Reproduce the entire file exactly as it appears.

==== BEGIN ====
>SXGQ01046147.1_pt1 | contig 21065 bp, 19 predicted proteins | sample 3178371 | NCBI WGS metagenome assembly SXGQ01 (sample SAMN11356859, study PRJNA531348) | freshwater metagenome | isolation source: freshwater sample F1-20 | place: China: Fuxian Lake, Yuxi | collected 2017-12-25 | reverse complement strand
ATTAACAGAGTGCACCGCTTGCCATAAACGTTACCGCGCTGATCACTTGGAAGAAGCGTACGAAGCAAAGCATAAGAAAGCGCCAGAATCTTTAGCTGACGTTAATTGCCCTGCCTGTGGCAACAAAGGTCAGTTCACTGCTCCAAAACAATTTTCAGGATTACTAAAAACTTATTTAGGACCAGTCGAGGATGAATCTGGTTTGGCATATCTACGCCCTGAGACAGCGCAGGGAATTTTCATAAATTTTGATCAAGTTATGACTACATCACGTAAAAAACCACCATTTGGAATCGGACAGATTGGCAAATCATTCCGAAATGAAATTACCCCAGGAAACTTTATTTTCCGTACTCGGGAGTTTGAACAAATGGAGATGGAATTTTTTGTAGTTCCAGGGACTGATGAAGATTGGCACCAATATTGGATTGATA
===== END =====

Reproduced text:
>SXGQ01046147.1_pt1 | contig 21065 bp, 19 predicted proteins | sample 3178371 | NCBI WGS metagenome assembly SXGQ01 (sample SAMN11356859, study PRJNA531348) | freshwater metagenome | isolation source: freshwater sample F1-20 | place: China: Fuxian Lake, Yuxi | collected 2017-12-25 | reverse complement strand
ATTAACAGAGTGCACCGCTTGCCATAAACGTTACCGCGCTGATCACTTGGAAGAAGCGTACGAAGCAAAGCATAAGAAAGCGCCAGAATCTTTAGCTGACGTTAATTGCCCTGCCTGTGGCAACAAAGGTCAGTTCACTGCTCCAAAACAATTTTCAGGATTACTAAAAACTTATTTAGGACCAGTCGAGGATGAATCTGGTTTGGCATATCTACGCCCTGAGACAGCGCAGGGAATTTTCATAAATTTTGATCAAGTTATGACTACATCACGTAAAAAACCACCATTTGGAATCGGACAGATTGGCAAATCATTCCGAAATGAAATTACCCCAGGAAACTTTATTTTCCGTACTCGGGAGTTTGAACAAATGGAGATGGAATTTTTTGTAGTTCCAGGGACTGATGAAGATTGGCACCAATATTGGATTGATA